Soop RE: Theresa Dec 2, 2011 03:02 AM

                                    It's the one that looks like oxtail, I get it from Sainsbury's, and it's quite tender. I tend to butterfly them if they're thick, and pan-fry them :)

                                    Yeah, the pork chop thing is my friend Scouse's recipe. I gave him some and he said he enjoyed it

                                    1. re: Soop
                                      Theresa RE: Soop Dec 2, 2011 03:46 AM

                                      Wow - I didn't know they could be eaten like that - always assumed they'd be too tough. With all that flavour, they must be great - I'll have to give it a try.

                                      1. re: Theresa
                                        Soop RE: Theresa Dec 9, 2011 05:50 AM

                                        You're in for a treat my friend!

                              3. Robin Joy RE: Soop Dec 5, 2011 04:38 AM

                                Lamb liver gets my vote. About £3/kilo. 200g will feed the hungriest customer, and it's delicious browned and stewed gently for about an hour in an onion and stock-cube gravy. Low in fat too.

                                2 Replies
                                1. re: Robin Joy
                                  Theresa RE: Robin Joy Dec 5, 2011 05:02 AM

                                  I'd love to be able to love liver - but I'm afraid memories of forcing down my mother's liver and onions once a week has put me off for life. Same with kidney.

                                  I can happily choke down the odd foie gras though ...

                                  1. re: Robin Joy
                                    Soop RE: Robin Joy Dec 9, 2011 05:42 AM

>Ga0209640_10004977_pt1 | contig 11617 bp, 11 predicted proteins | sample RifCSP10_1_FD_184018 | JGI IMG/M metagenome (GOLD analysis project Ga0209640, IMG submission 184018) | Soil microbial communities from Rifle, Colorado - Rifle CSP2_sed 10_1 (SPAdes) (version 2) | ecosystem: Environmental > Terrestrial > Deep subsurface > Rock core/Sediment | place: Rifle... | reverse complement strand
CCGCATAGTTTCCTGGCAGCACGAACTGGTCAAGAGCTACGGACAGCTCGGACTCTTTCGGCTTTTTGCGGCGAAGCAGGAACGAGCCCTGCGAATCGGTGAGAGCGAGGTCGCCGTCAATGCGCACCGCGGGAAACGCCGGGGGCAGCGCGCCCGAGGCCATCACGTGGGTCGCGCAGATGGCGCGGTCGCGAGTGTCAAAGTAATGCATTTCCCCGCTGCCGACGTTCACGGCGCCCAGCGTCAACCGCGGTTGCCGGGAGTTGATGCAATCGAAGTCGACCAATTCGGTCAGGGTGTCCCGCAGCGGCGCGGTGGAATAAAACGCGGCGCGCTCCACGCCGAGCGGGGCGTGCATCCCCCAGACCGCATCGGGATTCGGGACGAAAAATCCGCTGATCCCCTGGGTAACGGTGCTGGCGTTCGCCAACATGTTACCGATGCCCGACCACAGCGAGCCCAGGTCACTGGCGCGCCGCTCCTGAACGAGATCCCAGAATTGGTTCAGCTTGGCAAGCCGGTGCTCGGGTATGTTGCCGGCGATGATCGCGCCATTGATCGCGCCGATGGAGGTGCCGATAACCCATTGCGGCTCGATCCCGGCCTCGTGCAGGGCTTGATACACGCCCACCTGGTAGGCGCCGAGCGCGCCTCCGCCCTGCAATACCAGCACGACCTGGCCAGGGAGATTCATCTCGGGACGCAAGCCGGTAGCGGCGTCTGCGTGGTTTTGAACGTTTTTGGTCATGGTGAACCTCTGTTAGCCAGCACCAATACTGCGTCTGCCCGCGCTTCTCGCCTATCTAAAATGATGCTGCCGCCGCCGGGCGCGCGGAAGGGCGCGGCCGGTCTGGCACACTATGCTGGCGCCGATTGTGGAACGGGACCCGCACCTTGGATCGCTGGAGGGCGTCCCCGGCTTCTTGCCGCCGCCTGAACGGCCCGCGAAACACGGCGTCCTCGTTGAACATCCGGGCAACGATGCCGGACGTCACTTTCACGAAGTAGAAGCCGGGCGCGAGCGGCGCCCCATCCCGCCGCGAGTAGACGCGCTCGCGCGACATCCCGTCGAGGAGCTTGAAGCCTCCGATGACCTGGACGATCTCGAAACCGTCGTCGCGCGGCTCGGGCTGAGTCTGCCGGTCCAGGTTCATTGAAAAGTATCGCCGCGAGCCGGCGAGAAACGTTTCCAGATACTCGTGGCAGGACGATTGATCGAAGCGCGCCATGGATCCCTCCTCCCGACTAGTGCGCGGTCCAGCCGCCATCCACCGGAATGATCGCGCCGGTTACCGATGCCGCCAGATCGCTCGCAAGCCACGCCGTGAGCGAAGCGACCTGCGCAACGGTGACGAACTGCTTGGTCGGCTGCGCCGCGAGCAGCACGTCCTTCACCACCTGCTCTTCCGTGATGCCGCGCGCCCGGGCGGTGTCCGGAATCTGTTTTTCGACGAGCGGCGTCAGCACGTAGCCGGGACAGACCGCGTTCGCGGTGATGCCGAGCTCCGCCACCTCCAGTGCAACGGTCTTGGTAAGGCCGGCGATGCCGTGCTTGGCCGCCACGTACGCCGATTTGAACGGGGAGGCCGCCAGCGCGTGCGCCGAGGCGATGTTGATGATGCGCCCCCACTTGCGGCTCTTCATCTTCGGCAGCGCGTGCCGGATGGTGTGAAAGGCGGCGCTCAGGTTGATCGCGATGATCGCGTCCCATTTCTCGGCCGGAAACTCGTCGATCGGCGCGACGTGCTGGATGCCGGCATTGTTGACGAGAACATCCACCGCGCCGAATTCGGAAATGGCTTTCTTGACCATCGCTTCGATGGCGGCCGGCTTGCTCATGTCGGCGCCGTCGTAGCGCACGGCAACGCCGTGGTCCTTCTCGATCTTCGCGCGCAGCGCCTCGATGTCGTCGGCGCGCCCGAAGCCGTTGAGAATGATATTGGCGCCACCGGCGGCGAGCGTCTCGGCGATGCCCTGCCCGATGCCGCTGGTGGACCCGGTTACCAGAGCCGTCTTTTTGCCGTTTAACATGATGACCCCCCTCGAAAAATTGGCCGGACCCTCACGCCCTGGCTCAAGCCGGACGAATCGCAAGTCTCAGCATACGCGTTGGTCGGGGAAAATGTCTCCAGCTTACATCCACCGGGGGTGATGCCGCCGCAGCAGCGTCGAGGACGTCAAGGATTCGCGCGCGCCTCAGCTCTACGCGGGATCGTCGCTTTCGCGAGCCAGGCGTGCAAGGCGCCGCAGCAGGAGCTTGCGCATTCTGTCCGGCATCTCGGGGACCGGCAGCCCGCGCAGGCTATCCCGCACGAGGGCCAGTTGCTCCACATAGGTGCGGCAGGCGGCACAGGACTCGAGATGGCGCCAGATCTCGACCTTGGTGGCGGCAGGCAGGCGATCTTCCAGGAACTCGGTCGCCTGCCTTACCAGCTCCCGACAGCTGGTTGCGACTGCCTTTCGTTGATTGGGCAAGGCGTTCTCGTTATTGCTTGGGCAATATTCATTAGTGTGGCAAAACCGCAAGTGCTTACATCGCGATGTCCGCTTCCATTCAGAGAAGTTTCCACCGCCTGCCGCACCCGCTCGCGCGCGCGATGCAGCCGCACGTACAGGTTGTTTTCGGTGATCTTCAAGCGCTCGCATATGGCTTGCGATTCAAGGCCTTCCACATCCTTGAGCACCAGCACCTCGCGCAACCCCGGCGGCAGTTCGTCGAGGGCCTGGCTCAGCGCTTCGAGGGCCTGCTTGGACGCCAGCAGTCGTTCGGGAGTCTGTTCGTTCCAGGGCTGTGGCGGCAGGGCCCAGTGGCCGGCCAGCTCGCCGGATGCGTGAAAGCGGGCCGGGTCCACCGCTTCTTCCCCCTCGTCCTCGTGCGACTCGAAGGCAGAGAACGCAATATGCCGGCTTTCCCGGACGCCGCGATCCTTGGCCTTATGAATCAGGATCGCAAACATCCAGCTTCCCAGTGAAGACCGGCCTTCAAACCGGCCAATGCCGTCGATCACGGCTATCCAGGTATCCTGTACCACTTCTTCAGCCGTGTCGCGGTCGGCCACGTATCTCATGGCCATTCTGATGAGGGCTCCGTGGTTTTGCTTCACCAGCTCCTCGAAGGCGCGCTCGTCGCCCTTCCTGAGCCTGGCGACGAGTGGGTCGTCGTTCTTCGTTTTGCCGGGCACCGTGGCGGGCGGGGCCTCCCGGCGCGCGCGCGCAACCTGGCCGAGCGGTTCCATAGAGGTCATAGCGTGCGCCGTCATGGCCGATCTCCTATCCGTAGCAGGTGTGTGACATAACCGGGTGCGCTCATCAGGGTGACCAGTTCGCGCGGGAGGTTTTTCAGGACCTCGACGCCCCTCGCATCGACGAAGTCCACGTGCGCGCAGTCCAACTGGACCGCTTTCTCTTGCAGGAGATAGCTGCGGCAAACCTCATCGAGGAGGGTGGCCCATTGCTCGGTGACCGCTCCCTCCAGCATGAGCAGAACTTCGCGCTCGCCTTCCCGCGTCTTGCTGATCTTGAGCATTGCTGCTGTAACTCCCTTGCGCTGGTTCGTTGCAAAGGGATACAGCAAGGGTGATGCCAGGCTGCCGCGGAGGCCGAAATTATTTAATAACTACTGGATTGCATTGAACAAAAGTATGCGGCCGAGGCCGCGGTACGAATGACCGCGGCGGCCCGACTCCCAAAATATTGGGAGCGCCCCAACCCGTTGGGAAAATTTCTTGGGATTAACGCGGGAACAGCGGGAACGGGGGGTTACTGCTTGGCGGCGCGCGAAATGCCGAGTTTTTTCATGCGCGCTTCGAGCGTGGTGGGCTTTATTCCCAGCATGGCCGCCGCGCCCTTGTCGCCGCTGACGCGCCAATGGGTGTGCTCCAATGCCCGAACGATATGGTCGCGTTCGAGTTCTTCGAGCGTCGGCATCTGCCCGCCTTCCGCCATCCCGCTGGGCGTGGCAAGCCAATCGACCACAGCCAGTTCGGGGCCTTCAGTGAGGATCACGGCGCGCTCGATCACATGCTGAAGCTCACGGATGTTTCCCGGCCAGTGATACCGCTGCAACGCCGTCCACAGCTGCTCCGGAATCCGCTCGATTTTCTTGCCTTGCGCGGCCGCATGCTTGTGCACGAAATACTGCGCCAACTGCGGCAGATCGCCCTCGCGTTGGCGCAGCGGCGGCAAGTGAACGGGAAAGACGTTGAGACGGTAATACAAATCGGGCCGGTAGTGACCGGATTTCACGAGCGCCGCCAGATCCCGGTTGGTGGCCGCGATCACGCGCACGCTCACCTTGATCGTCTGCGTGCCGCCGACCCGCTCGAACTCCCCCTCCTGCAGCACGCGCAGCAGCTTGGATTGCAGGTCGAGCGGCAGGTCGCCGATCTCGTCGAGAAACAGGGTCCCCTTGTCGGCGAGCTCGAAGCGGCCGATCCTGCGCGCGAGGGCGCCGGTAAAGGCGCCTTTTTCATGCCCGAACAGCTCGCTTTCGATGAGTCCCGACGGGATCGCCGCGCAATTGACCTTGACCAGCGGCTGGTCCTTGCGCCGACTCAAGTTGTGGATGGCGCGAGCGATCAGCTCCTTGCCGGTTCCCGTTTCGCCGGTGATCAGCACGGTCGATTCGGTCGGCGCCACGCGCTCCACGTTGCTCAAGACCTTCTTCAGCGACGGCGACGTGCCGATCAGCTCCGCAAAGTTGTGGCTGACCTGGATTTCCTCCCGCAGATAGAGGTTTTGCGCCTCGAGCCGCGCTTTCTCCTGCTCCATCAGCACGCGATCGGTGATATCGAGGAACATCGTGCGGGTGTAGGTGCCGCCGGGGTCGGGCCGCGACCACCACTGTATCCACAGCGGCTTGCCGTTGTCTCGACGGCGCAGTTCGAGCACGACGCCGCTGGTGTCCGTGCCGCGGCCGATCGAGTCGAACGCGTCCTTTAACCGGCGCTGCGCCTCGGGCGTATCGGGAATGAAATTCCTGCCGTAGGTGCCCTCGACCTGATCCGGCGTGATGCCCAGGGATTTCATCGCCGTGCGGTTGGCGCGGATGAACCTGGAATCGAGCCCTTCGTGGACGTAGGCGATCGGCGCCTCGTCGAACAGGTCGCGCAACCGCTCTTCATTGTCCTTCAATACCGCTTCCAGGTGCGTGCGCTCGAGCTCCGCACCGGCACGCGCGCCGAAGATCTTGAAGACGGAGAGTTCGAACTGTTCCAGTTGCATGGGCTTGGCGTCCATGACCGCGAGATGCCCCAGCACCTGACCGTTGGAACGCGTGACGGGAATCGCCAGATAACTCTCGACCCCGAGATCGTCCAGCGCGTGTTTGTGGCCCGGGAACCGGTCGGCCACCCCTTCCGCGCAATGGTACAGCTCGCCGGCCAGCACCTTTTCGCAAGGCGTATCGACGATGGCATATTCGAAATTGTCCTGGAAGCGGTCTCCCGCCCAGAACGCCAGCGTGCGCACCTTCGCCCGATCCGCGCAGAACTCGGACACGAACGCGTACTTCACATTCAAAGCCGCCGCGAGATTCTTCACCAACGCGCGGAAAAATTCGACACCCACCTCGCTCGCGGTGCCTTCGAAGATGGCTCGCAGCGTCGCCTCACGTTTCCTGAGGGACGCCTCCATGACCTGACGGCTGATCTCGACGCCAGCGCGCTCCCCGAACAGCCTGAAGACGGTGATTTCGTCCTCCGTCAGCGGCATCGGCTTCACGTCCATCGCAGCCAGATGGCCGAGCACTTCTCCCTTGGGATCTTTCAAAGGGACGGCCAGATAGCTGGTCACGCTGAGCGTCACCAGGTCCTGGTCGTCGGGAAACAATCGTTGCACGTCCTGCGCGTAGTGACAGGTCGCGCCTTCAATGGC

Excellent idea! I love liver and bacon, I'd happily wolf some down with some mash!

                                  2. u
                                    ultimatepotato RE: Soop Dec 5, 2011 05:05 AM

                                    I got a kilo of beef shin for £5 at Sainsburys on Friday night. Not on special or reduced - standard price of 54p/100g. I wanted more than they had pre-cut in the counter, so I took a whole piece and trimmed it myself (was in a hurry to leave the shop) but the pre-cut stuff had been decently trimmed and cut into slices and you could ask for it diced at no extra cost. As people have posted above - cheap and nasty meat is available, but cheaper cuts of good meat seem to be harder to find. I would rather eat meat less often than have poor quality more frequently.

                                    3 Replies
                                    1. re: ultimatepotato
                                      Sharmila RE: ultimatepotato Dec 5, 2011 09:50 AM

                                      I'm a big advocate of anything involving cheeks. Pig cheeks, ox cheeks - both fantastic when slow cooked and very cheap. Waitrose still push them as forgotten cuts, and you can get around 5-6 pigs cheeks for £1.60, I find.

                                      Not to everyone's taste, but I would also seriously recommend lambs heart. Long, slow cooking in stock and you have amazingly tender meat that doesn't taste too offaly. You can get two lamb hearts for around £1.20 sometimes.

                                      Lamb breast can end up greasy, but if you fancy a long recipe, it is highly rewarding. I'm a big fan of making lamb breast ste menehould (basically lamb in crispy crumb). Simon Hopkinson's recipe for baked lamb breast with onions (search the BBC website for the recipe) is also a real winner.

                                      1. re: Sharmila
                                        t_g RE: Sharmila Dec 6, 2011 03:19 AM

                                        totally agree abt cheeks! theyre such a good deal

                                        1. re: Sharmila
                                          Harters RE: Sharmila Dec 6, 2011 05:43 AM

                                          Morrison's usually has pigs cheeks (around a quid for four). I use this Mark Sergeant recipe - http://uktv.co.uk/food/recipe/aid/586366. Although following a discussion on egullet, I drastically reduce the recommended amount of honey (from 200ml to a couple of tablespoons)

                                      2. o
                                        olly78 RE: Soop Dec 7, 2011 05:46 AM

                                        I bought some shortribs from the ginger pig and cooked them sous vide for 72hrs. Possibly the best bit of beef I have ever eaten, and they were only 3 pounds each.

                                        2 Replies